Article Comment 

Our View: The costs of a peaceful silence

 

 

We Americans have readily fulfilled John Adams' exhortation, in a letter to his wife, that Independence Day "ought to be solemnized with pomp and parade, with shows, games, sports, guns, bells. Bonfires, and illuminations from one end of this continent to the other. ... " 

 

But along Main Street today, members of our top-rated fire department will be setting American flags onto the light poles. These flags and some bigger, more safely located ones around town will invite a quieter observation on the Fourth -- and on any other day. 

 

Recall the start and end of the 1998 movie "Saving Private Ryan." The film opens with the Stars and Stripes filling the screen. We hear a little music but mainly we hear the flag's fabric, snapping in the wind and brushing against itself. That's it: the sound of the flag.  

 

In the movie, the banner flies over the 9,000 American graves above Omaha Beach in Normandy. But that same motion and sound will come to those flags on our Main Street and to others around town, many of which now fly night and day.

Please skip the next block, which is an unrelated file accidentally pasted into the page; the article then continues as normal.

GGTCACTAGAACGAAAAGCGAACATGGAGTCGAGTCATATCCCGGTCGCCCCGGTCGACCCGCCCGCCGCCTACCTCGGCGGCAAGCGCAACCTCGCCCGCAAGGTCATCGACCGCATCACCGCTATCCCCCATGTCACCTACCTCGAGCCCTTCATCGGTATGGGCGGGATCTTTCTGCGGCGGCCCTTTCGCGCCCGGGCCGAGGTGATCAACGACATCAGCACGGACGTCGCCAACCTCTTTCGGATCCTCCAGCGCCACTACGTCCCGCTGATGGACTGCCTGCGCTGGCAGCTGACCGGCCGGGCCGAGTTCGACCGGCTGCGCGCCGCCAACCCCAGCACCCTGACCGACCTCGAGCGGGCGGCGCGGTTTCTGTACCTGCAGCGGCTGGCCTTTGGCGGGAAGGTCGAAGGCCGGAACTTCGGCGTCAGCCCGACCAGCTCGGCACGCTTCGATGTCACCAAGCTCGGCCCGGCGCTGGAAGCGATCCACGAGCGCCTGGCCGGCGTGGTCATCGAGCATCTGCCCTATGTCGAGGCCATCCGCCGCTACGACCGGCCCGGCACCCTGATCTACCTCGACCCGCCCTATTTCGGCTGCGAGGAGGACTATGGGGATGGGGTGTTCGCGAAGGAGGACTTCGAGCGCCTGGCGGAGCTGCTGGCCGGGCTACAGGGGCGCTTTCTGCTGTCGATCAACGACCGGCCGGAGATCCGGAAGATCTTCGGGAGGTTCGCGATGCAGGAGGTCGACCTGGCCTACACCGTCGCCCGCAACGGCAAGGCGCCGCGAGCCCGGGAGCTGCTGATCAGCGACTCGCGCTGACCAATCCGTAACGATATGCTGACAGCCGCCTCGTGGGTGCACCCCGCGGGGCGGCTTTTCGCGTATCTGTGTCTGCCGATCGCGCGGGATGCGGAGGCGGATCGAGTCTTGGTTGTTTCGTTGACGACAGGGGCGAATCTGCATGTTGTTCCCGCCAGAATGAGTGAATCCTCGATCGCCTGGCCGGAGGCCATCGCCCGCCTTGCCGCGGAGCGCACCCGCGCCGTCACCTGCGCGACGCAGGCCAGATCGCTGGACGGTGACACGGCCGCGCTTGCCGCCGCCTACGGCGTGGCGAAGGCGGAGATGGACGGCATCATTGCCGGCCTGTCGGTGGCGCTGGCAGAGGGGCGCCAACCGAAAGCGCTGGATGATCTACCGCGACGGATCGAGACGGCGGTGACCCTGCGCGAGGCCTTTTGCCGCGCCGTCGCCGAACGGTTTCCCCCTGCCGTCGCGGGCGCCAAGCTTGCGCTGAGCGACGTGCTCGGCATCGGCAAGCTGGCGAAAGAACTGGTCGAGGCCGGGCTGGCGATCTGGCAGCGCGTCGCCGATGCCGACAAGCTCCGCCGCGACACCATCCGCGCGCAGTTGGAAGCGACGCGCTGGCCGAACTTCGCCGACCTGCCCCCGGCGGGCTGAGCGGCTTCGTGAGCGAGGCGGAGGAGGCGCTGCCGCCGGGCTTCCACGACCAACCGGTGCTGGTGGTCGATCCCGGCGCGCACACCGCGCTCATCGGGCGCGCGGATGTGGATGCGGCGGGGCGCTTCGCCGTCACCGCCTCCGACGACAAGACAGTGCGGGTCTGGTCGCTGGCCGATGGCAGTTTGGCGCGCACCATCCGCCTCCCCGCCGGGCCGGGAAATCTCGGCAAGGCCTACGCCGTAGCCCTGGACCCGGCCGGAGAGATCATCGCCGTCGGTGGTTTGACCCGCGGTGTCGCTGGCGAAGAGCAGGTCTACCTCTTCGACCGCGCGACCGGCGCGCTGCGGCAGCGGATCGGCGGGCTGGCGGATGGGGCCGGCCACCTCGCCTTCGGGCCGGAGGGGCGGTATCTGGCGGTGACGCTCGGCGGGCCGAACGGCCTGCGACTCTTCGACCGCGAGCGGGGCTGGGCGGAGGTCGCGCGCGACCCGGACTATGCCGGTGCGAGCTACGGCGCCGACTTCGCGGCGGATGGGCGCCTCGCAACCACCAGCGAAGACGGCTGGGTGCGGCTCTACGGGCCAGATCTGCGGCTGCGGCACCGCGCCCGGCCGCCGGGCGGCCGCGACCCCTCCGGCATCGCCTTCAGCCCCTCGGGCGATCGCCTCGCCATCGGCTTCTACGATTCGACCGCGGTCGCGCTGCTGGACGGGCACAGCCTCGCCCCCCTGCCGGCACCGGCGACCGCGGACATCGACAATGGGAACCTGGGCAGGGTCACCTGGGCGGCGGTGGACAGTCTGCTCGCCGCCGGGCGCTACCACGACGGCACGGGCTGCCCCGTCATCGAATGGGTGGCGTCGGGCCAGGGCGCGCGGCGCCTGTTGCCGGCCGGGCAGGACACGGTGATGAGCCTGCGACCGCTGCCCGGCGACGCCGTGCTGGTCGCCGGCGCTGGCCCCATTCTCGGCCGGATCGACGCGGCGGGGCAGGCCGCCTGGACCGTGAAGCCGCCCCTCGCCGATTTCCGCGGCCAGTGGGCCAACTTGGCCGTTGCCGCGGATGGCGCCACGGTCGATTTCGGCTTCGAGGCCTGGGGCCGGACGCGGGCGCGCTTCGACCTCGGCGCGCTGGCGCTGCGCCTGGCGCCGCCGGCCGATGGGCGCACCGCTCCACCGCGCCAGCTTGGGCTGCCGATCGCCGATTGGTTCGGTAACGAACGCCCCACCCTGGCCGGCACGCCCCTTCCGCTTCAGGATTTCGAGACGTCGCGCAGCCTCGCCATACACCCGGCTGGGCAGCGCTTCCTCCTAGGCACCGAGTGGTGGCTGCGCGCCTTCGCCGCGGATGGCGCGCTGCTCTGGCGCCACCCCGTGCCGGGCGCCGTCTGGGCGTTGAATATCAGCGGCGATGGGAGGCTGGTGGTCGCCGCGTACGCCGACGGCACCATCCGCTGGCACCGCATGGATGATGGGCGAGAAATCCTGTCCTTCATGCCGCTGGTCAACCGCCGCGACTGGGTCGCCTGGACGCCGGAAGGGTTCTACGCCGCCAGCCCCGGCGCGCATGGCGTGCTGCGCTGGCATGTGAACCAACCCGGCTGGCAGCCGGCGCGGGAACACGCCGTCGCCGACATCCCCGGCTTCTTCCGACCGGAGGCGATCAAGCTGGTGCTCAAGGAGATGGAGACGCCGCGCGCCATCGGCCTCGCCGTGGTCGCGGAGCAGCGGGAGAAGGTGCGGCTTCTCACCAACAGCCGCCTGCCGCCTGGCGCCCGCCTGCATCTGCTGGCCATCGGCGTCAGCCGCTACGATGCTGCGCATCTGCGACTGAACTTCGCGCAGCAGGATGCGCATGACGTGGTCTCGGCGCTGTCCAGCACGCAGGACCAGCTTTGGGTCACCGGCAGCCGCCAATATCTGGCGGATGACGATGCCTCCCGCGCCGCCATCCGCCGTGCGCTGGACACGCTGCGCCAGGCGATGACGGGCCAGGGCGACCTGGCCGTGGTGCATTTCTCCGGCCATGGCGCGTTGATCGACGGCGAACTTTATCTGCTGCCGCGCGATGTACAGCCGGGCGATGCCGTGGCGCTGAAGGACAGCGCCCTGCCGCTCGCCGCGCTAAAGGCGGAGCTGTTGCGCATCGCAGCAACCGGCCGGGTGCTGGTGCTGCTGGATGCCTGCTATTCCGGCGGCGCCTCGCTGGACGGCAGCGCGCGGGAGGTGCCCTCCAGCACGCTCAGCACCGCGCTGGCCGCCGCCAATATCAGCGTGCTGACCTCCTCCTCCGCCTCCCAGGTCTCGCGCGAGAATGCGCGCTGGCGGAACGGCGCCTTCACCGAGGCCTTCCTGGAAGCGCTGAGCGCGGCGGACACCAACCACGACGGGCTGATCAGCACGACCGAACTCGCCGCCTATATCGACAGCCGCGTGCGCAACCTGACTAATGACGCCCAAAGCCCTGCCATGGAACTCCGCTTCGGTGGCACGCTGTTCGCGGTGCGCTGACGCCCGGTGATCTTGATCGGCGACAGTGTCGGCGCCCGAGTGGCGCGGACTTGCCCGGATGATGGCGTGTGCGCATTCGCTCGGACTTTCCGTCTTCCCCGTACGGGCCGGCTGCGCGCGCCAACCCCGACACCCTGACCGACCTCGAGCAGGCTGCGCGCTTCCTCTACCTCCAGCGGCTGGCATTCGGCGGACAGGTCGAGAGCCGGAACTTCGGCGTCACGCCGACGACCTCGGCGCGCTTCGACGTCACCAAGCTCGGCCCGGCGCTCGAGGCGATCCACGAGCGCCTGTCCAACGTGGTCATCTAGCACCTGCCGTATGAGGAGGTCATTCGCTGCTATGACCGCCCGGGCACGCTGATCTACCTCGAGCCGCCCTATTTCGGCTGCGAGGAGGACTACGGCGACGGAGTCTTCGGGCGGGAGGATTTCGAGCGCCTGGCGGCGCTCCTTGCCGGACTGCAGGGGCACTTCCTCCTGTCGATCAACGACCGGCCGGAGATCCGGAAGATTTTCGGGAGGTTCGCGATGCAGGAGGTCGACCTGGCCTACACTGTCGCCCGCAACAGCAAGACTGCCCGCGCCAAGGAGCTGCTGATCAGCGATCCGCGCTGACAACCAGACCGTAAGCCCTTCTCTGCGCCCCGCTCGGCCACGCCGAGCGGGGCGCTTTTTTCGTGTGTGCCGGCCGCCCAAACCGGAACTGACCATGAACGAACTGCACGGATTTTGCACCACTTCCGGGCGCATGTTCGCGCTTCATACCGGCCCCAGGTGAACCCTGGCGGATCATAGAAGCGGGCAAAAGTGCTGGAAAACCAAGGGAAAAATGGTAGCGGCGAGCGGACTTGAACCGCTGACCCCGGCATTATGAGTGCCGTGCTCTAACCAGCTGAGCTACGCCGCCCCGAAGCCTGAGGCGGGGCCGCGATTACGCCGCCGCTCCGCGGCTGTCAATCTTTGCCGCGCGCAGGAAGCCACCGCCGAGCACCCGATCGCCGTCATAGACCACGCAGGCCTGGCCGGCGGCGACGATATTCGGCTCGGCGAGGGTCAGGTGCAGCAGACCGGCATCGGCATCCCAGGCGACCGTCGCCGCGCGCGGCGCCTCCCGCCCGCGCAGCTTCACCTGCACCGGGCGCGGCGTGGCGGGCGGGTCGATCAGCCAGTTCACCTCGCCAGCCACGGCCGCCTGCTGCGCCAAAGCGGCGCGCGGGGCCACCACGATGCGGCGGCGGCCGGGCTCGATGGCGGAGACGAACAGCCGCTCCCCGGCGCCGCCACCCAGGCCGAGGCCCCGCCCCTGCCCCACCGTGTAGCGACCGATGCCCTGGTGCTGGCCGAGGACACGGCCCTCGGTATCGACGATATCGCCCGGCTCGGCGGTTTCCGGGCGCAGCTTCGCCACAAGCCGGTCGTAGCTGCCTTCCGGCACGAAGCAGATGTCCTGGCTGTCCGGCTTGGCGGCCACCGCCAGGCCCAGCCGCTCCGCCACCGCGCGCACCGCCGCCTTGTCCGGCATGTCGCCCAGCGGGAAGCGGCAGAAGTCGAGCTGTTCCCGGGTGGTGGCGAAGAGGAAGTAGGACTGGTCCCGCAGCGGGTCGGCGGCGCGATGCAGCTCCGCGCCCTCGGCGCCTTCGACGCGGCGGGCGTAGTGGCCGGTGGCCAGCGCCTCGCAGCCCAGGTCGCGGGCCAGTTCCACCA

It's easy to drive up to one in the early morning or later afternoon, when city noise is low, and hear that fabric pulling the flag a little out from the pole and snapping softly as the wind passes. 

 

The sound is the product of physics. But it can have emotional force. 

 

If we stay listening a minute, we will move toward our own thoughts about the country. Here are some possible ones: 

 

n What a group our revolutionaries were: men who knew history and knew human nature -- with George Washington there to steady the whole enterprise that gambled "our lives, our fortunes and our sacred honor." 

 

n The deaths that helped provide this peaceful silence: From 1776 (4,435 Revolutionary War deaths, says Veterans Affairs) through Normandy in 1944 (1,465 American dead in a day, most in a few early hours) right on through to the coffins coming home from Iraq (4,490). 

 

It has been as Adams wrote next: "I am well aware of the toil and blood and treasure that it will cost us to maintain this Declaration, ands support and defend these states." 

 

n The peace that we all hope has come to those people who died for the United States and to the people who mourned for them. Think of the families hit by our 291,600 World War II dead; and think of the peace suddenly evaporating (if they ever knew it) for the Iraq families as the ISIS brigades move toward Baghdad now. 

 

n The fact this nation "so conceived and so dedicated" has long endured -- even through the Civil War (214,900 battle deaths) -- for 238 years. 

 

This last point is humbling for an American as he watches the flag and reflects on how much thought and loss have been needed for him to be able to listen to it quietly even on the Fourth of July.

 

 

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